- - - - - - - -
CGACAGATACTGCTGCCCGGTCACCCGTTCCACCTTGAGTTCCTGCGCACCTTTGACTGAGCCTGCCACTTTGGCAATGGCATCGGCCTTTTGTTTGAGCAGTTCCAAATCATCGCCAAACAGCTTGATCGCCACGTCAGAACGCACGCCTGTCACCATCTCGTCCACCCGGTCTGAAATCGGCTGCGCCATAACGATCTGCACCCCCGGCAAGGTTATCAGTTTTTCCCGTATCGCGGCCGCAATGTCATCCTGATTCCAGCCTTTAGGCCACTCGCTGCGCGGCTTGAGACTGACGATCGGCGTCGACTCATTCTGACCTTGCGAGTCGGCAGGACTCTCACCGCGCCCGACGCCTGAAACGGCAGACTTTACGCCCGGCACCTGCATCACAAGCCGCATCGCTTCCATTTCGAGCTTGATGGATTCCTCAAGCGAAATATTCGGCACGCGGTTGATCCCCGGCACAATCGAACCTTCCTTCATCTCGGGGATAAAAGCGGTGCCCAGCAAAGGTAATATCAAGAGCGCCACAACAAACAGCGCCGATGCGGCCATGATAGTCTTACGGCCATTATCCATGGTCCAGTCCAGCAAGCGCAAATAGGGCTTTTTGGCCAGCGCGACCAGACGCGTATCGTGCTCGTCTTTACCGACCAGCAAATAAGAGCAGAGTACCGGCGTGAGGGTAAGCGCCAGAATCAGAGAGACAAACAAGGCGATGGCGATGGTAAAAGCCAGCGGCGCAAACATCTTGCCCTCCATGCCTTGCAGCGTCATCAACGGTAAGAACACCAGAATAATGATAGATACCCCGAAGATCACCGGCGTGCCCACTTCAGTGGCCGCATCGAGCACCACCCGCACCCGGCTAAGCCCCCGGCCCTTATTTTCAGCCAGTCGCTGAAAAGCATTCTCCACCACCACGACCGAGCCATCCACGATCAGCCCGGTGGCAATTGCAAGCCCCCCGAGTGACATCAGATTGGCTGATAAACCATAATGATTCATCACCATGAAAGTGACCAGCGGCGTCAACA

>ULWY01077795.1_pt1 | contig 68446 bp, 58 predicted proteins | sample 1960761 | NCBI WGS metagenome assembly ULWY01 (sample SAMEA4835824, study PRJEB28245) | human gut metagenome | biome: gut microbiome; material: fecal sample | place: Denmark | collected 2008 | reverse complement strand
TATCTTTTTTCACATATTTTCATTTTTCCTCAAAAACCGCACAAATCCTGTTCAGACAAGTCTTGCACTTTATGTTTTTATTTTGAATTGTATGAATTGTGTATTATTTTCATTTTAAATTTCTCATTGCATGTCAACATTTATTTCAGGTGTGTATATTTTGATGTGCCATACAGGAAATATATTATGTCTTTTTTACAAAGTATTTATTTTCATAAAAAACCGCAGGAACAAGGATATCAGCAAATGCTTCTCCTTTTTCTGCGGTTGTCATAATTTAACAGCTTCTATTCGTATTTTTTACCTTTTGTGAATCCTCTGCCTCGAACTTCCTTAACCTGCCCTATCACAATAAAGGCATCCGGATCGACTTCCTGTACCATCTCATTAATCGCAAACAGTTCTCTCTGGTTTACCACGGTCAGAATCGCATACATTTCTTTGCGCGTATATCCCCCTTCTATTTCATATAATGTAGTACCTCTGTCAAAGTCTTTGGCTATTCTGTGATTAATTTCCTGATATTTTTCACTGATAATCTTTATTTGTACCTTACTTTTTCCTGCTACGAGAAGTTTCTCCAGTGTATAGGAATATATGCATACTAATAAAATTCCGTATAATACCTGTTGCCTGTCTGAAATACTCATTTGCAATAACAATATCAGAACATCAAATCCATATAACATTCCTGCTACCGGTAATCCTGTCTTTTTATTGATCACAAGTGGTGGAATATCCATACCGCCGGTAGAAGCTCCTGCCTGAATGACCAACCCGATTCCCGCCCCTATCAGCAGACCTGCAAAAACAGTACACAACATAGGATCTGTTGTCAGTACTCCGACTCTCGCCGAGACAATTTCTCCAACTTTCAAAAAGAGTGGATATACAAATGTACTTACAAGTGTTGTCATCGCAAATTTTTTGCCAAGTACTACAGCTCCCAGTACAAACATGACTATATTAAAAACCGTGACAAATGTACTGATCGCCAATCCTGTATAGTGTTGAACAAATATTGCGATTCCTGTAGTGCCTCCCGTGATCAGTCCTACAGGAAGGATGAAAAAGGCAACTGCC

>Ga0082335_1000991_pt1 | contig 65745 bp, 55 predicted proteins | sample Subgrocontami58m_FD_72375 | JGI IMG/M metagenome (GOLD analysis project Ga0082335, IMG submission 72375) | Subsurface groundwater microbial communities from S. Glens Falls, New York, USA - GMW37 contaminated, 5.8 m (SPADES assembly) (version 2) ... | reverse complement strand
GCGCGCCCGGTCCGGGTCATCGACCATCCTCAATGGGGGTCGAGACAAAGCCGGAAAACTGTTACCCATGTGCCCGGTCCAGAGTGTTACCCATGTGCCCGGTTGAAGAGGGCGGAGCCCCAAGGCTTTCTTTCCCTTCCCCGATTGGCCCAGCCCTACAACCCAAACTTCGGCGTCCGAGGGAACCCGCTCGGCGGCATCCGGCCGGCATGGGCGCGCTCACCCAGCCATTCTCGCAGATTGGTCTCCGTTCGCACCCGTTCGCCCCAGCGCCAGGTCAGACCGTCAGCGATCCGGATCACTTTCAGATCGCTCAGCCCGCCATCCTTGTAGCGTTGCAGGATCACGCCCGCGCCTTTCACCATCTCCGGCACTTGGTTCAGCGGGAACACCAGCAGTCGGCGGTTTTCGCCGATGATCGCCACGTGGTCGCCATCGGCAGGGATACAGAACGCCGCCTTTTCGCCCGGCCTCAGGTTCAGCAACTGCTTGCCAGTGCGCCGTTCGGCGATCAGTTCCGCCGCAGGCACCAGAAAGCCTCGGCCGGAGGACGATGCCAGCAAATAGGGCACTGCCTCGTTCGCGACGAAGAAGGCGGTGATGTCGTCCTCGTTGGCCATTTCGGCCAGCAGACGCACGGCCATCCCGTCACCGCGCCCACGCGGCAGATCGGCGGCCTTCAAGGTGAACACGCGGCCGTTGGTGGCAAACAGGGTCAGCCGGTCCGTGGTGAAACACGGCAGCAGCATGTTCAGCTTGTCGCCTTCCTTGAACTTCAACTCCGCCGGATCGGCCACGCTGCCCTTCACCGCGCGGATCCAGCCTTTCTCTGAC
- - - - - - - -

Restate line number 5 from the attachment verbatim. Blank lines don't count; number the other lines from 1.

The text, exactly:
GCGCGCCCGGTCCGGGTCATCGACCATCCTCAATGGGGGTCGAGACAAAGCCGGAAAACTGTTACCCATGTGCCCGGTCCAGAGTGTTACCCATGTGCCCGGTTGAAGAGGGCGGAGCCCCAAGGCTTTCTTTCCCTTCCCCGATTGGCCCAGCCCTACAACCCAAACTTCGGCGTCCGAGGGAACCCGCTCGGCGGCATCCGGCCGGCATGGGCGCGCTCACCCAGCCATTCTCGCAGATTGGTCTCCGTTCGCACCCGTTCGCCCCAGCGCCAGGTCAGACCGTCAGCGATCCGGATCACTTTCAGATCGCTCAGCCCGCCATCCTTGTAGCGTTGCAGGATCACGCCCGCGCCTTTCACCATCTCCGGCACTTGGTTCAGCGGGAACACCAGCAGTCGGCGGTTTTCGCCGATGATCGCCACGTGGTCGCCATCGGCAGGGATACAGAACGCCGCCTTTTCGCCCGGCCTCAGGTTCAGCAACTGCTTGCCAGTGCGCCGTTCGGCGATCAGTTCCGCCGCAGGCACCAGAAAGCCTCGGCCGGAGGACGATGCCAGCAAATAGGGCACTGCCTCGTTCGCGACGAAGAAGGCGGTGATGTCGTCCTCGTTGGCCATTTCGGCCAGCAGACGCACGGCCATCCCGTCACCGCGCCCACGCGGCAGATCGGCGGCCTTCAAGGTGAACACGCGGCCGTTGGTGGCAAACAGGGTCAGCCGGTCCGTGGTGAAACACGGCAGCAGCATGTTCAGCTTGTCGCCTTCCTTGAACTTCAACTCCGCCGGATCGGCCACGCTGCCCTTCACCGCGCGGATCCAGCCTTTCTCTGAC